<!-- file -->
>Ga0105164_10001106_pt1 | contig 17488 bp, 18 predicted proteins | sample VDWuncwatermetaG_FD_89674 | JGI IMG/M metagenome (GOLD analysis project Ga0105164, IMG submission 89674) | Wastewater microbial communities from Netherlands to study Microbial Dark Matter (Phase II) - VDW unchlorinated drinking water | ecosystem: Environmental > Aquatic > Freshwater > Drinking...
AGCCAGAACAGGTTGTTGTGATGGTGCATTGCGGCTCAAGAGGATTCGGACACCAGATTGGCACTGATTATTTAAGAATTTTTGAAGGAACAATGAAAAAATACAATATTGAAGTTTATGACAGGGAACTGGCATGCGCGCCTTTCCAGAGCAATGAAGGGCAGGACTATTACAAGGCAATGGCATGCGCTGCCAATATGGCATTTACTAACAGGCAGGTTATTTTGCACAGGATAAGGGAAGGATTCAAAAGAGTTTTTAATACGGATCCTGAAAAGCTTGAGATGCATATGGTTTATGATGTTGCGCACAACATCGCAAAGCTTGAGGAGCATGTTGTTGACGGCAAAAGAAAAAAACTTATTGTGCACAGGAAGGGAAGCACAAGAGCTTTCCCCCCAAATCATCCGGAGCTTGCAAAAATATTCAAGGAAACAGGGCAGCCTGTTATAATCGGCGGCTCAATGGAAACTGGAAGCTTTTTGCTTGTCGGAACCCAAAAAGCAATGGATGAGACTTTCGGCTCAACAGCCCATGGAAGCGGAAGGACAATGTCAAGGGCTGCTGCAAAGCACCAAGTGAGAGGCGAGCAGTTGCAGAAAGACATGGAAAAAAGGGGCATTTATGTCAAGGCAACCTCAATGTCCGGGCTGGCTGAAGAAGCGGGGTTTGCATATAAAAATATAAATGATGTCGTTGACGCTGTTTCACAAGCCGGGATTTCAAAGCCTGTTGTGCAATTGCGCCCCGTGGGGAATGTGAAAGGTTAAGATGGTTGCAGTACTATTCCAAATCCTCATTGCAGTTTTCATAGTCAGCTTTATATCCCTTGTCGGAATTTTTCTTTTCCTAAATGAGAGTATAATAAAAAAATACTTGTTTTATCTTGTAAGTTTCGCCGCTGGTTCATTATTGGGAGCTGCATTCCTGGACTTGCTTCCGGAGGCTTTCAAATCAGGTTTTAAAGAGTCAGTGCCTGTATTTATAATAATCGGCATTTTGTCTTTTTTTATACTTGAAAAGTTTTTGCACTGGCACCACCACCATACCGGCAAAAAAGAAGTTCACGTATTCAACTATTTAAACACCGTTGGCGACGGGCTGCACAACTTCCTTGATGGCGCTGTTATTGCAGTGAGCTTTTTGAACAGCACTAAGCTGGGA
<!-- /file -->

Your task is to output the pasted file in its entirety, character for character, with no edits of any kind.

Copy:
>Ga0105164_10001106_pt1 | contig 17488 bp, 18 predicted proteins | sample VDWuncwatermetaG_FD_89674 | JGI IMG/M metagenome (GOLD analysis project Ga0105164, IMG submission 89674) | Wastewater microbial communities from Netherlands to study Microbial Dark Matter (Phase II) - VDW unchlorinated drinking water | ecosystem: Environmental > Aquatic > Freshwater > Drinking...
AGCCAGAACAGGTTGTTGTGATGGTGCATTGCGGCTCAAGAGGATTCGGACACCAGATTGGCACTGATTATTTAAGAATTTTTGAAGGAACAATGAAAAAATACAATATTGAAGTTTATGACAGGGAACTGGCATGCGCGCCTTTCCAGAGCAATGAAGGGCAGGACTATTACAAGGCAATGGCATGCGCTGCCAATATGGCATTTACTAACAGGCAGGTTATTTTGCACAGGATAAGGGAAGGATTCAAAAGAGTTTTTAATACGGATCCTGAAAAGCTTGAGATGCATATGGTTTATGATGTTGCGCACAACATCGCAAAGCTTGAGGAGCATGTTGTTGACGGCAAAAGAAAAAAACTTATTGTGCACAGGAAGGGAAGCACAAGAGCTTTCCCCCCAAATCATCCGGAGCTTGCAAAAATATTCAAGGAAACAGGGCAGCCTGTTATAATCGGCGGCTCAATGGAAACTGGAAGCTTTTTGCTTGTCGGAACCCAAAAAGCAATGGATGAGACTTTCGGCTCAACAGCCCATGGAAGCGGAAGGACAATGTCAAGGGCTGCTGCAAAGCACCAAGTGAGAGGCGAGCAGTTGCAGAAAGACATGGAAAAAAGGGGCATTTATGTCAAGGCAACCTCAATGTCCGGGCTGGCTGAAGAAGCGGGGTTTGCATATAAAAATATAAATGATGTCGTTGACGCTGTTTCACAAGCCGGGATTTCAAAGCCTGTTGTGCAATTGCGCCCCGTGGGGAATGTGAAAGGTTAAGATGGTTGCAGTACTATTCCAAATCCTCATTGCAGTTTTCATAGTCAGCTTTATATCCCTTGTCGGAATTTTTCTTTTCCTAAATGAGAGTATAATAAAAAAATACTTGTTTTATCTTGTAAGTTTCGCCGCTGGTTCATTATTGGGAGCTGCATTCCTGGACTTGCTTCCGGAGGCTTTCAAATCAGGTTTTAAAGAGTCAGTGCCTGTATTTATAATAATCGGCATTTTGTCTTTTTTTATACTTGAAAAGTTTTTGCACTGGCACCACCACCATACCGGCAAAAAAGAAGTTCACGTATTCAACTATTTAAACACCGTTGGCGACGGGCTGCACAACTTCCTTGATGGCGCTGTTATTGCAGTGAGCTTTTTGAACAGCACTAAGCTGGGA